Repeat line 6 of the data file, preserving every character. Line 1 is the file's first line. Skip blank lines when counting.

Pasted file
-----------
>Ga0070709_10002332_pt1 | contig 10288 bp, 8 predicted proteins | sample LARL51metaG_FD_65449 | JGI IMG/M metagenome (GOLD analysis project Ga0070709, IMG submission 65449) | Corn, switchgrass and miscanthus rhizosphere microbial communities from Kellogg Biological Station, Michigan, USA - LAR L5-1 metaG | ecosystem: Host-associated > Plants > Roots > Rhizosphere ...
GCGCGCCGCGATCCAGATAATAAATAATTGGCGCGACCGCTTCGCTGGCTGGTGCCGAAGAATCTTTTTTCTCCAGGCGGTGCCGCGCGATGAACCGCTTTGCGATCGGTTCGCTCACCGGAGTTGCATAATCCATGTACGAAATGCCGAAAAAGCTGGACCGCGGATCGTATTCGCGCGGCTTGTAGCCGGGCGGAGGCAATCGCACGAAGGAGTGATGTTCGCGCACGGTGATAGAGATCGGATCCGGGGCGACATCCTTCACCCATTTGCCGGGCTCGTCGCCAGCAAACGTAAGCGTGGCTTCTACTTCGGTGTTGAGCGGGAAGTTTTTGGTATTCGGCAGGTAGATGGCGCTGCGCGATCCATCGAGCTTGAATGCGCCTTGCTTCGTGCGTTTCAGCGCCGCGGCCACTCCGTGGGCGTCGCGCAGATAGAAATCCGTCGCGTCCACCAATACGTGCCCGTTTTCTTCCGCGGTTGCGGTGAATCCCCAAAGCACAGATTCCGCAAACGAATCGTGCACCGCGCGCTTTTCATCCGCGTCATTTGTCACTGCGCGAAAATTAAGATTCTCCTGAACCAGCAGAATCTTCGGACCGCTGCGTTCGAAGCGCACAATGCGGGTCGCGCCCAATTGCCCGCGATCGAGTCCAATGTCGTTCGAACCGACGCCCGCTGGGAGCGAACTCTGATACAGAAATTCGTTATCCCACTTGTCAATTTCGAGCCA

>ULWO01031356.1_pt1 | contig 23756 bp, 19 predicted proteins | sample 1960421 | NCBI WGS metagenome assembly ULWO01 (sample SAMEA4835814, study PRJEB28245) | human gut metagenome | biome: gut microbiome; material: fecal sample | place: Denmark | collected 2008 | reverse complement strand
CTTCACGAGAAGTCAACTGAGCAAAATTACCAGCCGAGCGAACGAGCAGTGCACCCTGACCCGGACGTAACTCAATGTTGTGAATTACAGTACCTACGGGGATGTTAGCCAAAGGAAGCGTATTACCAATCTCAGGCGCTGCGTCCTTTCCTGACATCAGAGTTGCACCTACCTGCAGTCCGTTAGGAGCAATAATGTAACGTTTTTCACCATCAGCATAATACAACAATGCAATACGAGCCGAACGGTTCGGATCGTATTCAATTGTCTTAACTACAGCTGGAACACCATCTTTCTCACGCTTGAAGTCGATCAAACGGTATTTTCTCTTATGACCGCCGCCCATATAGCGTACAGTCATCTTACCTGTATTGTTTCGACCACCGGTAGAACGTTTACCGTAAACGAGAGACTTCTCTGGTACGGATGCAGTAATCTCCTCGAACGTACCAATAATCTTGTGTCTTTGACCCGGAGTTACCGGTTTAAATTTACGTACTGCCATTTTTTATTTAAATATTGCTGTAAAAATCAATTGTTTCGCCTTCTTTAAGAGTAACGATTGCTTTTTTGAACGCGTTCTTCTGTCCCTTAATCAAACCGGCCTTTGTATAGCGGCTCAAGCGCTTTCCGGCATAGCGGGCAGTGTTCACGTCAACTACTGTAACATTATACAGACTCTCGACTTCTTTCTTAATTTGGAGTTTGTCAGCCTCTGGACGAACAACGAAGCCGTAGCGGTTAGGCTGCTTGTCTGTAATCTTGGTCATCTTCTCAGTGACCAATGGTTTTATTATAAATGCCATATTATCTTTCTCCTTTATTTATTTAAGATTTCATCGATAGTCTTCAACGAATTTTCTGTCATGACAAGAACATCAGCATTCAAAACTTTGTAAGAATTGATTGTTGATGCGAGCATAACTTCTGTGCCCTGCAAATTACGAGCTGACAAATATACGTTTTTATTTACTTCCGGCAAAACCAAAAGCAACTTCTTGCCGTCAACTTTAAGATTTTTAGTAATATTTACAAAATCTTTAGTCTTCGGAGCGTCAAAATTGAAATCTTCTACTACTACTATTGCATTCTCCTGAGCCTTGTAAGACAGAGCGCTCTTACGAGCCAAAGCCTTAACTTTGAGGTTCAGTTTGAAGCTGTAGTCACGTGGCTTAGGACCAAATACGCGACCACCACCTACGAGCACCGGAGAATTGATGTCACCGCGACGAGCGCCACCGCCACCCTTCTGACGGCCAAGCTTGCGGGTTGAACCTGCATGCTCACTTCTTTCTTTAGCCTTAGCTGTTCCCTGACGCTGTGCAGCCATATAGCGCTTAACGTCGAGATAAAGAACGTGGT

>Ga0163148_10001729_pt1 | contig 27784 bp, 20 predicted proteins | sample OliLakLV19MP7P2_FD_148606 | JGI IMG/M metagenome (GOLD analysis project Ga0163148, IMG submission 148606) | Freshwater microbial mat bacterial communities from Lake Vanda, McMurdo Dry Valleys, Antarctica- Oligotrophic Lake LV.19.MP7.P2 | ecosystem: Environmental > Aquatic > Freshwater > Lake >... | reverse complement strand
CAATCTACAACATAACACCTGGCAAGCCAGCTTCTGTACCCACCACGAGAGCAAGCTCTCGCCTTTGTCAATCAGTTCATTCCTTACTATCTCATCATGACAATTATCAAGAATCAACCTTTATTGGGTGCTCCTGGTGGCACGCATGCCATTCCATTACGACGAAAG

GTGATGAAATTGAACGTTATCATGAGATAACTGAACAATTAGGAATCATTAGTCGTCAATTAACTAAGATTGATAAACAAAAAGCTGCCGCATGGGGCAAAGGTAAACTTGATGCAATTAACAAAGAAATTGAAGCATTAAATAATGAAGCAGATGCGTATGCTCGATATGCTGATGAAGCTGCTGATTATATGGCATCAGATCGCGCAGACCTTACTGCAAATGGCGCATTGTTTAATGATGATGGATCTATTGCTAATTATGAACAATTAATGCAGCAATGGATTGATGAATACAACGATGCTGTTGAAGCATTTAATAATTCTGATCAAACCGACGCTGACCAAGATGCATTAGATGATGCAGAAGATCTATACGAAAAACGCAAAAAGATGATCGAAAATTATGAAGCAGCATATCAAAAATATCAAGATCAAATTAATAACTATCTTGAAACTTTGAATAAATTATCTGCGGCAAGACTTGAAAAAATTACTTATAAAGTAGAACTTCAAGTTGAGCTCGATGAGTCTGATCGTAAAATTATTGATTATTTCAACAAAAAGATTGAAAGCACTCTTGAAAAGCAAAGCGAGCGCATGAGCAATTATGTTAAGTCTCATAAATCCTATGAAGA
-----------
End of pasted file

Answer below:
CAATCTACAACATAACACCTGGCAAGCCAGCTTCTGTACCCACCACGAGAGCAAGCTCTCGCCTTTGTCAATCAGTTCATTCCTTACTATCTCATCATGACAATTATCAAGAATCAACCTTTATTGGGTGCTCCTGGTGGCACGCATGCCATTCCATTACGACGAAAG